Want a cold beer on a Vancouver beach in the summer sunshine?
You can next year, but only at roped-off areas at two Vancouver beach concessions.
On Monday, the Vancouver park board approved a concession strategy which includes a two-year pilot to allow liquor sales at the English Bay and Kitsilano Beach concessions from May to September.
“This is the first step,” said commissioner Sarah Kirby-Yung.
It’s a bold step because it’s the first for the park board but “not that bold because it’s already happening,” she added, referring to people drinking alcohol on the sly in parks and beaches, despite public consumption carrying a $230 fine.
The park system needs to evolve with the rise of condo-dwellers who use parks as their backyards, said Kirby-Yung. “We need to give people the ability to enjoy their city.”
The two-location pilot will allow the park board to assess the feasibility of offering booze at other concessions in the next three to five years.
Commissioner Stuart Mackinnon expressed trepidation over the accessibility of liquor in public spaces, “especially at beaches (with) hot sun and alcohol.” But, he said, “it’s certainly worth a trial to see how it would go.”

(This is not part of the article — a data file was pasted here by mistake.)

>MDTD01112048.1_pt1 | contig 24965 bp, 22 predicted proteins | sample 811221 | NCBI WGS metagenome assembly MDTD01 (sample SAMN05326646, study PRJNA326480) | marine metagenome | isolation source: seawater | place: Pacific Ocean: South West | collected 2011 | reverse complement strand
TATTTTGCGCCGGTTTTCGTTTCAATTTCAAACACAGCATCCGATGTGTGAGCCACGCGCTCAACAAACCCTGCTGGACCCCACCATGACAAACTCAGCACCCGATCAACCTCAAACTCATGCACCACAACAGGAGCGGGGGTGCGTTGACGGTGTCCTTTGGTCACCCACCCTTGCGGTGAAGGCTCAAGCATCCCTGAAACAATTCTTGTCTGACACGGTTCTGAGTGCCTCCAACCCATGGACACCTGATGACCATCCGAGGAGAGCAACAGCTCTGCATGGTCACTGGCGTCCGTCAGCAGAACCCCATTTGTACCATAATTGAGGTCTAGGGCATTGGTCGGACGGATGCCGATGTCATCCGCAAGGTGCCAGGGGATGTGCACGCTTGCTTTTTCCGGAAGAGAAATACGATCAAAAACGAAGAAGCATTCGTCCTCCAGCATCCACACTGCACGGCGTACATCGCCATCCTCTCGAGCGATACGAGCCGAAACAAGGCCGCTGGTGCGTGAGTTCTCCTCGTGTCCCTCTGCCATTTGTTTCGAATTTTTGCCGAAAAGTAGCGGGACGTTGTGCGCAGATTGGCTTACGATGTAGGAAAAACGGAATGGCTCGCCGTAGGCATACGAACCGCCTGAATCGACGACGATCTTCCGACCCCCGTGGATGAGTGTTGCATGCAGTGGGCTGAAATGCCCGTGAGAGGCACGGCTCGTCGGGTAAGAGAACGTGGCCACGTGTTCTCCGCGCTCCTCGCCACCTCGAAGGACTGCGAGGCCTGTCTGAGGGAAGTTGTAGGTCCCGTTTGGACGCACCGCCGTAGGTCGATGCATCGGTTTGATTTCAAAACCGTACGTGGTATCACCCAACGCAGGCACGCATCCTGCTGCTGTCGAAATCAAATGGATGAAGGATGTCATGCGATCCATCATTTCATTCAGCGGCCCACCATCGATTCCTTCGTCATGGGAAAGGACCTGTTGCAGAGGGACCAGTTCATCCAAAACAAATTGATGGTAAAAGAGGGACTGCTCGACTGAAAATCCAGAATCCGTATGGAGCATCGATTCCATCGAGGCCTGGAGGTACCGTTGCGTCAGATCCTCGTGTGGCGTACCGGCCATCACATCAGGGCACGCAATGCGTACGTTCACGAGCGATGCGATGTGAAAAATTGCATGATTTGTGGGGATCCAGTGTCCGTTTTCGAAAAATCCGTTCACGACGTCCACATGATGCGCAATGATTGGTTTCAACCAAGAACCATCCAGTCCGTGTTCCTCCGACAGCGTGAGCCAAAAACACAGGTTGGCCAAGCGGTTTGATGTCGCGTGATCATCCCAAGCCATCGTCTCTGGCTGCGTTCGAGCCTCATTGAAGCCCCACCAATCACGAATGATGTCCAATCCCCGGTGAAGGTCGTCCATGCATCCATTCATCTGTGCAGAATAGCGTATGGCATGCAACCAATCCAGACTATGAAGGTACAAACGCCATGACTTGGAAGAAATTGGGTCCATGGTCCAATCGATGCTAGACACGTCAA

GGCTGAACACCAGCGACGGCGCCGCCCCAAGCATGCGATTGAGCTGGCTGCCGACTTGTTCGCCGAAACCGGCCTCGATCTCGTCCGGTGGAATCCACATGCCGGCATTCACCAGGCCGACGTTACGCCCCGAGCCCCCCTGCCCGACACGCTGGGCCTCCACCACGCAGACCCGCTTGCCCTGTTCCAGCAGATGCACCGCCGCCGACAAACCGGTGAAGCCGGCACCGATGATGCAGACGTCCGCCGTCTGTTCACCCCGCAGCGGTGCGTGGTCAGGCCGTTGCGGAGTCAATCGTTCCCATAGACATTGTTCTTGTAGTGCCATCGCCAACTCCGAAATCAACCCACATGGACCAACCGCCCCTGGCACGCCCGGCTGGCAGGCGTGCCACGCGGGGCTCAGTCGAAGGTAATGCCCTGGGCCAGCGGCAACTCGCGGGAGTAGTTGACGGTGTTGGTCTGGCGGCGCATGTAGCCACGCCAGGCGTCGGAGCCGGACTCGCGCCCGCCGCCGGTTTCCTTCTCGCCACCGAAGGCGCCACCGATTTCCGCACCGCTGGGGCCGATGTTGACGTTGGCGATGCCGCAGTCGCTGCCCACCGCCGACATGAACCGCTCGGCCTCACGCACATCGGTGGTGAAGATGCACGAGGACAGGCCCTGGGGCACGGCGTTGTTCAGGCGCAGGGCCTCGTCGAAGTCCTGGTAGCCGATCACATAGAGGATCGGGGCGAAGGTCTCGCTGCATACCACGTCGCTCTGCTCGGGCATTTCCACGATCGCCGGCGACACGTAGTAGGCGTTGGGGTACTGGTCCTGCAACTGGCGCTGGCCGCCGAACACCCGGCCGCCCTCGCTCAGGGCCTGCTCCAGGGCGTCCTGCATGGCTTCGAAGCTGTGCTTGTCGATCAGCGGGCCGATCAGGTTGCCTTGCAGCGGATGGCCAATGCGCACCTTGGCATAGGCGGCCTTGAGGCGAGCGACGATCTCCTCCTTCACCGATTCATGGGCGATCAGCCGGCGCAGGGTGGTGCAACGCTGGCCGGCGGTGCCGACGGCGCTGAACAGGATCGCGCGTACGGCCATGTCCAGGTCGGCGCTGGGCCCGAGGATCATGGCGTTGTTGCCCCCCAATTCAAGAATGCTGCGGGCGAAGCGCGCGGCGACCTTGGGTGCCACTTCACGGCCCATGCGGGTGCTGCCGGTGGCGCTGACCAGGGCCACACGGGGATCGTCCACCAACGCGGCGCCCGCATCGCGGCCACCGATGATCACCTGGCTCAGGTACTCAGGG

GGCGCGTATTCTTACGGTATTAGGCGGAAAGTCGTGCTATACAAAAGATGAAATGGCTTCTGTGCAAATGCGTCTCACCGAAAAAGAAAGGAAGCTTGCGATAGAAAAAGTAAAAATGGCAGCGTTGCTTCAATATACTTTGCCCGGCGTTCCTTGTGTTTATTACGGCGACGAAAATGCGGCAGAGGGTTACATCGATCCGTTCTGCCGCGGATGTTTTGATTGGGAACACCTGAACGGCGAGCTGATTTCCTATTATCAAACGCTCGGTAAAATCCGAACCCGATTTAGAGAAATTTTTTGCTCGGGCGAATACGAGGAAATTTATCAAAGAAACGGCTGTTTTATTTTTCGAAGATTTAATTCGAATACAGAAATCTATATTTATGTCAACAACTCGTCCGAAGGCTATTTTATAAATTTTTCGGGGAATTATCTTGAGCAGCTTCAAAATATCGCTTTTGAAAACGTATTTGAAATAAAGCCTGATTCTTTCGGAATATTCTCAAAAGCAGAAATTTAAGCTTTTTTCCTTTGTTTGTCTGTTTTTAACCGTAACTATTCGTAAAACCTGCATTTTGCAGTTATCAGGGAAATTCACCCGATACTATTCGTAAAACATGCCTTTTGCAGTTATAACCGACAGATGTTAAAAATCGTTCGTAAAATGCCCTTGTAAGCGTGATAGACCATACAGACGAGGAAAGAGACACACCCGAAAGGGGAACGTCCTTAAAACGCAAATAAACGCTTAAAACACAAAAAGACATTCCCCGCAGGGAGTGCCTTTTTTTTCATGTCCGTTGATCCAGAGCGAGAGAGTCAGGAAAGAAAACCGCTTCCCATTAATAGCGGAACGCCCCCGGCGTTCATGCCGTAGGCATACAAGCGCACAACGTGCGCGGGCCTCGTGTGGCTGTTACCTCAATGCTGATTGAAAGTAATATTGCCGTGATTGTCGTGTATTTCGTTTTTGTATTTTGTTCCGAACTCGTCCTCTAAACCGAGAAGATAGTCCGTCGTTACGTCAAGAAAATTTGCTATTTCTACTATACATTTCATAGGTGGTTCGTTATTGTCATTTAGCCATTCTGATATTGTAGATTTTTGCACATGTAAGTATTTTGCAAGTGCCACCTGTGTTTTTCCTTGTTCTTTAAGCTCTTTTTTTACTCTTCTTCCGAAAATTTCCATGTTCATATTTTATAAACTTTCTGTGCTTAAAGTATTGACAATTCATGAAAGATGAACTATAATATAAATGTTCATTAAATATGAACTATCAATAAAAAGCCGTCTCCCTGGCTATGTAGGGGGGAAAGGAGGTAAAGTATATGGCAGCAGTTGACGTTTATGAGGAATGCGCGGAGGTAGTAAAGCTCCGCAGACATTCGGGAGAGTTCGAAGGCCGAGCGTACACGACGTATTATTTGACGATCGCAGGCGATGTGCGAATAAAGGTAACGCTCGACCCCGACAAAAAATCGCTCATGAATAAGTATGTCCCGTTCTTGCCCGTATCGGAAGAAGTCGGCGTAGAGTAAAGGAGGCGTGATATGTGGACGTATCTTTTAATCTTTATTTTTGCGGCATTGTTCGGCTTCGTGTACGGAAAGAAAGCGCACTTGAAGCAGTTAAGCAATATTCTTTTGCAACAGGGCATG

There has been a growing chorus of calls from the public and politicians to loosen liquor regulations in public spaces and fix Vancouver’s reputation as a “no fun city.”
A survey found that 79 per cent of respondents were in favour of the sale of alcohol beverages at concessions, according to a park board report on its concession strategy. Sixteen per cent disagreed.
Park board general manager Malcolm Bromley said the issue is “polarizing” and the two-year trial duration is to make sure the park board gets it right. “We are in it for the long run,” he said.
The locations were chosen because the concessions already have restaurant operators — Cactus Restaurants Ltd. at English Bay and The Boathouse at Kitsilano Beach — best-suited to get the program up and running, said staff.
The pilot will be conducted beer-garden style. A section of beach at English Bay adjacent to the public walkway would be roped off, while a temporary small patio would be created outside the existing concession at Kitsilano Beach.
Some commissioners expressed concern that creating cordoned-off areas for alcohol-drinkers would encroach on public space.
Park board staff estimated liquor sales could boost sales by 30 to 50 per cent.
The proposal for the pilot was part of a broader concession strategy approved by the park board Monday.
The park board has 13 concession sites which are contracted to third-party operators who get paid a percentage of sales. In recent years, the park board earned between $500,000 to $800,000 a year from the concessions.